Specific imaging techniques vary from simple to sophisticated to create the brilliant colors and contrasts evident in the exhibit's winners. The second-place photo, by artist Raul Gonzalez, depicts a cyanobacteria strand next to a diatom -- a type of algae -- photographed through a simple light microscope similar to those used in grade-school science classes. Third-place winner Jens Rüchel, a zoologist at the University of Osnabrück, Germany, captured an aquatic pond worm using a confocal microscope, which employs lasers and fluorescence to depict a three-dimensional image.
The exhibit will be on display in the Fermilab Art Gallery until April 15, with a reception on March 16 from 5-7 p.m.
Learn more, see more images
Enclosed is a picture taken February 5, when the temperature was -7 degrees Fahrenheit. I thought these Robins looked a little confused.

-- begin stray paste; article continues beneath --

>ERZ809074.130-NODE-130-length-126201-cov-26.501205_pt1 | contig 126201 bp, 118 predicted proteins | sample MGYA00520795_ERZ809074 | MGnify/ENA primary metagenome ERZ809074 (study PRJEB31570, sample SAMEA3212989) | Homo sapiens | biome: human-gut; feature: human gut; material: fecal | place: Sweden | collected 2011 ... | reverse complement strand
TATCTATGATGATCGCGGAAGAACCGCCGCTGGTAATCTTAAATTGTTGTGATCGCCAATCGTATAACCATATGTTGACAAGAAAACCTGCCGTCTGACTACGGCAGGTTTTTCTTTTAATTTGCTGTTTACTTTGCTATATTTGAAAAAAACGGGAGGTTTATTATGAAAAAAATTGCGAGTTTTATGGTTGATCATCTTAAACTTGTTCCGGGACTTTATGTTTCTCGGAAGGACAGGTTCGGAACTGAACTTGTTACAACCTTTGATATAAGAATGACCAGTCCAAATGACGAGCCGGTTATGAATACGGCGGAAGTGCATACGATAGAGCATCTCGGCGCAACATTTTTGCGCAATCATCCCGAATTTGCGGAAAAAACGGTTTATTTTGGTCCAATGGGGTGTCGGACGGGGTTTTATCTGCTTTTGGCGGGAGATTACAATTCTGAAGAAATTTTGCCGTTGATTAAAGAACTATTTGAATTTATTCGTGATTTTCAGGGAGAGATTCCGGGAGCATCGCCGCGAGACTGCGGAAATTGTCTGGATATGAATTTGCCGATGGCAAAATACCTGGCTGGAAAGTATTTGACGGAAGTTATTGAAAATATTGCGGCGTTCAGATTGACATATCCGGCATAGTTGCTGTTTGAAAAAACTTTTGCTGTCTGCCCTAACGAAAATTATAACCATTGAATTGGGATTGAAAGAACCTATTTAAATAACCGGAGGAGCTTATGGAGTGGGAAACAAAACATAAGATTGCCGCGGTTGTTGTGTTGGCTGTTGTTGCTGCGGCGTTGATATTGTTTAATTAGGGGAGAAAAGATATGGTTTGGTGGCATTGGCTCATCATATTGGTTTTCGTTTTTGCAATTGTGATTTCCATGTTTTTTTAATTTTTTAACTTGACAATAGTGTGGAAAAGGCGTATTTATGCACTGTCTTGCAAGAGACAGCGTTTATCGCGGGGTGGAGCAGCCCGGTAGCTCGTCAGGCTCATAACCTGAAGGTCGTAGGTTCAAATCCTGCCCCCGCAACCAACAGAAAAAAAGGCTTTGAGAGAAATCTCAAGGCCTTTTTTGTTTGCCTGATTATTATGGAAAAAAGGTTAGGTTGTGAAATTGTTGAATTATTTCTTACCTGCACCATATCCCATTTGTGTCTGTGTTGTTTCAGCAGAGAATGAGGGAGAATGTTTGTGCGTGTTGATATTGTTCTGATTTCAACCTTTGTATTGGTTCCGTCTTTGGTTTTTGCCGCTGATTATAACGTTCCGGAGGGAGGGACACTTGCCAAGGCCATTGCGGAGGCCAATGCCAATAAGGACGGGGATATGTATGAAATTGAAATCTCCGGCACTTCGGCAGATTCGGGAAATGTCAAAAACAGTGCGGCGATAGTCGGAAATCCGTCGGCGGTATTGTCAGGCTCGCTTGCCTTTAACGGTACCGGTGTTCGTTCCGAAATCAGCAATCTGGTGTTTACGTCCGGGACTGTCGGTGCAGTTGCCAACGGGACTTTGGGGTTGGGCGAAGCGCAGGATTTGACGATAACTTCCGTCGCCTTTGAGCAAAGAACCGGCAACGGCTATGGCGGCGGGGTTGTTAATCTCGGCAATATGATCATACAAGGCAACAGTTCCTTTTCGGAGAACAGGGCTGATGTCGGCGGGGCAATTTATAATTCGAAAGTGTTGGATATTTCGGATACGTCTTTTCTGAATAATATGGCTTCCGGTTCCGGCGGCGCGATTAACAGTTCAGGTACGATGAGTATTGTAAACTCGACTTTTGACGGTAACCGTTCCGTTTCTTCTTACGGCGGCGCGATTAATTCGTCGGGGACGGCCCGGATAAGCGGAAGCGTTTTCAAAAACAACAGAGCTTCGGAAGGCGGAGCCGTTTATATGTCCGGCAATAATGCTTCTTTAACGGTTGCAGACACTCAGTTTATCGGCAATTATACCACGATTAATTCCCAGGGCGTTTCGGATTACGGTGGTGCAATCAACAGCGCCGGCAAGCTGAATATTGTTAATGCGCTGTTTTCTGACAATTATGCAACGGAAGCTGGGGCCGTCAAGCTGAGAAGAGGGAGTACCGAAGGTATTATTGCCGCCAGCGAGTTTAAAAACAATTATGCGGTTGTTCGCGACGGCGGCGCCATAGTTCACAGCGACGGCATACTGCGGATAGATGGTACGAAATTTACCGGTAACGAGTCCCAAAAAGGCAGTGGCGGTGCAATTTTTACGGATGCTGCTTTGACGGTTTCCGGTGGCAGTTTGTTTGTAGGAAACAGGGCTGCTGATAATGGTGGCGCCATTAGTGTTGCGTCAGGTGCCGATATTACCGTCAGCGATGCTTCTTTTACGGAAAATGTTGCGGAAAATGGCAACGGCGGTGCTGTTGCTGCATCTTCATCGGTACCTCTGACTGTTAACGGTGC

We were confused, too. We asked our resident bird expert, Peter Kasper, to explain. He writes:
"Despite common lore, robins have always over wintered in the Chicago area, albeit in very small numbers. However, the number of robins spending the winter here has risen sharply in recent years. This is very evident from the Christmas bird count data which spans the last 30 years. (Find more on the Fermilab bird webpage.)
"Robins behave very differently in winter and summer. In the summer they are most often seen singly or in pairs feeding on the ground where they search for worms, grubs and insects. In winter they congregate in flocks and are much more likely to be found feeding on berry bushes."
On the cutting edge
A Fermilab employee recently cut a finger reaching into the top of this cabinet to retrieve a part. Four sutures were required to close the resulting flap laceration. The sharp metal edge has since been filed smooth.
Skin cuts, including lacerations and punctures, are common injuries. Over the past 22 years, 442 such injuries have been reported to the Fermilab Medical Department. This represents 9 percent of our total work injuries. Three-fourths of the cuts were recordable, primarily due to the need for suturing. In fact, fewer than 10 percent involved lost or restricted duty days.